LucasArts has frowned upon user-made modifications for any of their Star Wars games. While Raven's two Jedi Knight games were already built on the highly moddable Quake 3 engine - which allowed for mods to some extent - Battlefront will have to be modded from scratch, with presumably no help from the developers or from LucasArts. This obviously limits the potential this game has for any user-made content, so I wouldn't expect much in this area.
Many gamers might be wondering what the differences are between the PC, Xbox, and PS2 versions of Battlefront. Basically, the PC allows up to 32 players online, where the Xbox and PS2 allow 24 and 16 respectively (although these numbers can be augmented by bots). There are the obvious graphical differences that go along with higher resolution on the PC, and the controls are much more tuned to those who have been playing shooterhttp://www.atomicgamer.com/admin/articleAdmin.phps for a while already - for this reason, skilled players will likely have a larger edge on the PC than they would on the consoles. But if you're not sure that your computer can play Battlefront, you might be better off with the safe bet and get a console version.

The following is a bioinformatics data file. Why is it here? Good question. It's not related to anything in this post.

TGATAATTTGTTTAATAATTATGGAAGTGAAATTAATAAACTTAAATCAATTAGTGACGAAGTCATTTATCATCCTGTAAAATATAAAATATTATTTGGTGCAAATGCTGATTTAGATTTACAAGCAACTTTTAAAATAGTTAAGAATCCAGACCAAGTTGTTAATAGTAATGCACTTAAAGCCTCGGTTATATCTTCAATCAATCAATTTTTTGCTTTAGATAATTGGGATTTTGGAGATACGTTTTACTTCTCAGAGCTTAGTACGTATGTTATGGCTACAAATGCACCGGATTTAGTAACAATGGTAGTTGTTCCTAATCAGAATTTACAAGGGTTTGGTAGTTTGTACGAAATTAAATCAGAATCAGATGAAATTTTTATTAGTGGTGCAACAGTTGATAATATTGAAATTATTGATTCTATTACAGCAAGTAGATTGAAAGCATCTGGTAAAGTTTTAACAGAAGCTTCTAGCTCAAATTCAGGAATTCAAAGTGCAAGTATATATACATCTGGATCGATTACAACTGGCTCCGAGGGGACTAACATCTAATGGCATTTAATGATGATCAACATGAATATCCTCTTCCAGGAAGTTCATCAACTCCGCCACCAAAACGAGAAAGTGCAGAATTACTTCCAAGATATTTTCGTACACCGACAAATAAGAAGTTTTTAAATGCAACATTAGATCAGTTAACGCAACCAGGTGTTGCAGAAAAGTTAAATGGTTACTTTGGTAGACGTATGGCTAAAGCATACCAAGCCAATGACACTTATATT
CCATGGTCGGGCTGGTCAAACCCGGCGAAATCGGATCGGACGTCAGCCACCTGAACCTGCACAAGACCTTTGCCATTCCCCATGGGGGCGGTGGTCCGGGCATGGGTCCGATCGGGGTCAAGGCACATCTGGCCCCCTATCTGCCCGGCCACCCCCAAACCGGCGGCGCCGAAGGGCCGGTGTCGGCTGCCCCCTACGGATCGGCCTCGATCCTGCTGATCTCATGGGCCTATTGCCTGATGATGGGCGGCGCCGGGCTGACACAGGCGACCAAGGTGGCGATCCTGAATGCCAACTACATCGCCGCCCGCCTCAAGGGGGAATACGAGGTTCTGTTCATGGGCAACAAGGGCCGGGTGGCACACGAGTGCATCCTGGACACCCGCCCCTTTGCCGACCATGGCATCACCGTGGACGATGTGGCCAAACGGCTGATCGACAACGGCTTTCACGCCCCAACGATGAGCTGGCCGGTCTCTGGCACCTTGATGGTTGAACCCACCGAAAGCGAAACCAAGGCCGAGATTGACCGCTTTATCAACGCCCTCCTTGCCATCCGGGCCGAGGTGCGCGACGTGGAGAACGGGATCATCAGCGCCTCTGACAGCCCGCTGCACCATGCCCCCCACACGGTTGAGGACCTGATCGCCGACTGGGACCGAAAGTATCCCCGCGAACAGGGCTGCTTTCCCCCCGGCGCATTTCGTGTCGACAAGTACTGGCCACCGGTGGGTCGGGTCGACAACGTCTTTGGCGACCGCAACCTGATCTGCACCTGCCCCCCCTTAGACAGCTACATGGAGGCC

In the end, I had a lot more fun with Star Wars: Battlefront than I expected to. The premise sounds like a cheap, cash-cow knockoff, and in a lot of ways, it kind of is. But nowadays I try to measure games by how much fun I have, rather than by my preconceived notions of what a game is supposed to be like. Battlefront completely destroyed any prejudices I had and really charmed me once I got a few hours in.
Just about any Star Wars game is going to include some of the original John Williams soundtrack and many of the classic sound effects. Battlefront lives up to this legacy by combining all this together with some of the newer Clone Wars themes as well as a pretty large range of sound effects that mix in with the old ones nicely.
While the game does include clips from the Star Wars movies to set up a specific single player scenario, there is no new voice acting going into any of the "hero" characters that can be on a map. It's probably for the best, though, as the original actors probably wouldn't bother and impostors just wouldn't sound right.
Star Wars: Battlefront may sound like a bad idea, but Pandemic and LucasArts have delivered a polished experience with some seriously fun action, the opportunity for real strategy during the battles, and a new take on the Star Wars gaming experience overall. Even if you're not a fan of the Lucas classics, it's a great game that I think anyone who enjoys multiplayer action games should try out.